Products > Thermal Imaging

Infiray ELF series - And the new miniature cores keep coming !

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Fraser:
I have just seen that a Infiray have produced a series of miniature thermal imaging cores to rival the offerings from Seek Thermal and FLIR :) They have called them the ELF core. The ELF 1 is a integrated module design whereas the ELF 3 separates the processor PCB with a FPC ribbon. The ELF 3 performance will likely benefit from removing the processors heat output from proximity to the microbolometer  :-+

https://www.infiray.com/products/uncooled-lwir-camera-module/

It is good to see such miniature core development continuing  :-+

Fraser

lichenzc:
I think the ELF 3 is just ELF 1 with image processor, it can be judged from the weight of the two modules. The ELF 1&3's data output also tell it.

Vipitis:
Don't they already have they Tiny and S0 cores?

ArsenioDev:
I think these might be using a newer ROIC and packaging.

Fraser:
Vipitis, They do indeed. I checked that those cores remain available and they are still listed. This is what I was hoping for though. The market is so buoyant for thermal imaging cores at the moment that Infiray are producing various models of core to suit differing needs. They may all use the same microbolometer die and ROIC in various cores, just as ULIS does with its different Thermal FPA’s. The ELF appears to offer easier mounting in a chassis, thanks to its two ‘wings’ and screw holes.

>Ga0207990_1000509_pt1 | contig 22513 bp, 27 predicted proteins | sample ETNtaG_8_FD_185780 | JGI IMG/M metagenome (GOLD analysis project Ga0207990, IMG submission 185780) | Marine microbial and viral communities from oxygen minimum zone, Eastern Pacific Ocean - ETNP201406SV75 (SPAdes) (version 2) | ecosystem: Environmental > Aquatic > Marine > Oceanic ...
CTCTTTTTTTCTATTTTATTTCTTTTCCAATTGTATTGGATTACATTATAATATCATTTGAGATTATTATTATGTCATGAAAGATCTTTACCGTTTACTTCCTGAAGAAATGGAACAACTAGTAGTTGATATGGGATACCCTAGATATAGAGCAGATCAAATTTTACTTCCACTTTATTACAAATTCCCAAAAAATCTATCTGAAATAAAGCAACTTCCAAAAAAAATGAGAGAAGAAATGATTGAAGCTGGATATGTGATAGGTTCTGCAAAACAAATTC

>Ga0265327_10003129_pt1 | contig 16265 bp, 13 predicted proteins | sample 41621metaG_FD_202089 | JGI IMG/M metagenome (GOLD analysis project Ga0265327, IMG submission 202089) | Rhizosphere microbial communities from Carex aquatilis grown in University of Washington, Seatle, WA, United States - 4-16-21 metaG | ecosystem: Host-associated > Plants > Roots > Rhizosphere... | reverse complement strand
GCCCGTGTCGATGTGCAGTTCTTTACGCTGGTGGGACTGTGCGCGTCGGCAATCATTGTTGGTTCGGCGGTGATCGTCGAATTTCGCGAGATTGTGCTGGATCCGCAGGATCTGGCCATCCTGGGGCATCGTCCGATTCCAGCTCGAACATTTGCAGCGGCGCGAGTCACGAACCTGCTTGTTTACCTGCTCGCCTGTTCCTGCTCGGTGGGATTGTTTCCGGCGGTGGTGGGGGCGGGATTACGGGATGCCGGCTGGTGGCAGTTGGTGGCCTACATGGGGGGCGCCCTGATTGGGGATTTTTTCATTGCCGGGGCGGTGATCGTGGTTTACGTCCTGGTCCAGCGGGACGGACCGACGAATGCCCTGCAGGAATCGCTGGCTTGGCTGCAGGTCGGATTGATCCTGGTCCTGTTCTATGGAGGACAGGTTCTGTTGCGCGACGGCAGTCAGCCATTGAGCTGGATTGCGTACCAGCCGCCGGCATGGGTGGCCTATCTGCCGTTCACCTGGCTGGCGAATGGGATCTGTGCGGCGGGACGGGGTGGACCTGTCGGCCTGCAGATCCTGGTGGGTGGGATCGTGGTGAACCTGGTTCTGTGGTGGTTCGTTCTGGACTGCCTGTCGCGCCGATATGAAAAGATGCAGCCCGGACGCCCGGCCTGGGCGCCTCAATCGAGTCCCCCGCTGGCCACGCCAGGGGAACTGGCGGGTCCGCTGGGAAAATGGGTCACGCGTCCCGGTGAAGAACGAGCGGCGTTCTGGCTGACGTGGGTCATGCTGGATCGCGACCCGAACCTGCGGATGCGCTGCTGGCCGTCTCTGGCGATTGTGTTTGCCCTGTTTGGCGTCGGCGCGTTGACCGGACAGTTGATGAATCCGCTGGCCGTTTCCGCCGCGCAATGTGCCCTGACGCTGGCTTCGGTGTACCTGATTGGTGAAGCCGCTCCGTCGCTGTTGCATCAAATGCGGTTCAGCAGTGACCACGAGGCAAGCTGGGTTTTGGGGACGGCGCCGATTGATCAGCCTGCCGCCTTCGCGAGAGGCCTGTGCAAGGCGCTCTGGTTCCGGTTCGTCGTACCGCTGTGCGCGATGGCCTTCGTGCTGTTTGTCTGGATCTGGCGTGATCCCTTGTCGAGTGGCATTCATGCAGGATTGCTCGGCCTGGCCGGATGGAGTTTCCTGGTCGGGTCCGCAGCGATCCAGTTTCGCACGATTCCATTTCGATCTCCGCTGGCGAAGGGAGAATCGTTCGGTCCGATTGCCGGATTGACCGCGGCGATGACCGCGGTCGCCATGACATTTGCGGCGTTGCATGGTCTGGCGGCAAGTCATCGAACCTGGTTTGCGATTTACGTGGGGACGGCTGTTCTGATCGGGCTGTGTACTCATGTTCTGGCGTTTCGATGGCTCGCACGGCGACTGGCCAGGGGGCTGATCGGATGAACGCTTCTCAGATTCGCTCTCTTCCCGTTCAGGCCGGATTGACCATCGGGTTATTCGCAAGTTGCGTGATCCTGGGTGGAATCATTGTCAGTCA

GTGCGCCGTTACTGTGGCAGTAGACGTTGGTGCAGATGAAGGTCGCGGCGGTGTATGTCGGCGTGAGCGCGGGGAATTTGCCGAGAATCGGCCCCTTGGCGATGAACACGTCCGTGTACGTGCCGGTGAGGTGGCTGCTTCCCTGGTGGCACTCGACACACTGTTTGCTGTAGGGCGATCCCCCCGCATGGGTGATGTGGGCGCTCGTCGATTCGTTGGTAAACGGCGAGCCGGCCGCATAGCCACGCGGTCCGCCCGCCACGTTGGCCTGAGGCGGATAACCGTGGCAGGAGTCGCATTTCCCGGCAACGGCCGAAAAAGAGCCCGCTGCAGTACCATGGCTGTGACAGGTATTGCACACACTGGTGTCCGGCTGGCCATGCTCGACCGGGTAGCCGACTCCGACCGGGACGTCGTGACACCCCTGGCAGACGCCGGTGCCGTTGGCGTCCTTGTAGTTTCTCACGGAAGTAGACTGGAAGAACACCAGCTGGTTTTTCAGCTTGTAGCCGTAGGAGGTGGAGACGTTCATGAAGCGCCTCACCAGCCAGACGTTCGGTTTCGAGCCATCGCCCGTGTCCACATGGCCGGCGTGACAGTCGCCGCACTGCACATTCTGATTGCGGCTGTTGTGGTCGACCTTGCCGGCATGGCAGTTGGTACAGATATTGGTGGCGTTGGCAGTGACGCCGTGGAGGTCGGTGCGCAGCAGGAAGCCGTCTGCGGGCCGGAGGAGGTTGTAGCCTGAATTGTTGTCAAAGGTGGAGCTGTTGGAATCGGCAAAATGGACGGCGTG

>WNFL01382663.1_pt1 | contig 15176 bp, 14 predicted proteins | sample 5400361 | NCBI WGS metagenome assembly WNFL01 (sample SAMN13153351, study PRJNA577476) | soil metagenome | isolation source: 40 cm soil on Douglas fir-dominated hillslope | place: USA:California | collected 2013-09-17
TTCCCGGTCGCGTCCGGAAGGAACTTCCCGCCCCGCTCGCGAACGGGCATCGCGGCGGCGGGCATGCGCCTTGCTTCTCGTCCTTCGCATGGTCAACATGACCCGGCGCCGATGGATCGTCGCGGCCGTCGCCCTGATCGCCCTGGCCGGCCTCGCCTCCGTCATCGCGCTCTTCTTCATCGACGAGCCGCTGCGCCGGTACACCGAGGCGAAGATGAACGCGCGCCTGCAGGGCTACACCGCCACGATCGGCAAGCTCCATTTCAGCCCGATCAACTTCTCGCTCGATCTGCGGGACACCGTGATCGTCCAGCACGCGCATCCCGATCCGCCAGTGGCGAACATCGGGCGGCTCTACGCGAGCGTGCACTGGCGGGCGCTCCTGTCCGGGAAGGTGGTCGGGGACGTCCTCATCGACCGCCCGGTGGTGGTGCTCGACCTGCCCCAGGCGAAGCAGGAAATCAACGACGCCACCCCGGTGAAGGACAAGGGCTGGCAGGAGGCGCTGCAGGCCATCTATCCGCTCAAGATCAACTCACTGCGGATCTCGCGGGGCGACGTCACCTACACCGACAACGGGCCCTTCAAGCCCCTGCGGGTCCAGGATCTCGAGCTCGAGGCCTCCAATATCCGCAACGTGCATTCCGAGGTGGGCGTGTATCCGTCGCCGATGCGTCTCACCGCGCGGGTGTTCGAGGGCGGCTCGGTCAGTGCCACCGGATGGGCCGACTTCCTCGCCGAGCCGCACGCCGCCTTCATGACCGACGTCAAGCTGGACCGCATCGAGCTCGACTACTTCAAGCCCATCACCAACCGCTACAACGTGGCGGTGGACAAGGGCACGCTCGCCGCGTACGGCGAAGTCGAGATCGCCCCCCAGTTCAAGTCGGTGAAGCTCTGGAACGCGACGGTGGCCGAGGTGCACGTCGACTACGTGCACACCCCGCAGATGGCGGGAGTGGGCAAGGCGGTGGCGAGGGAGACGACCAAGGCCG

It is interesting to see that the favoured resolution for budget thermal imaging cameras coming out of ASIA is 256x192 pixels. Maybe this is a good balance of production cost Vs image quality. I certainly appreciate the additional image detail compared to my old ‘entry level reference’ of 160x120 pixels

I know some members of the forum desire higher resolutions and maybe those desires can be fulfilled at affordable prices but it may take time. For the moment 256x192 appears a very popular resolution in affordable consumer grade cameras.

Infiray are also making a point of saying they are now producing thermal imaging cores that use an ASIC, rather than FPGA technology. They claim this move to ASIC’s reduces cost and power consumption.

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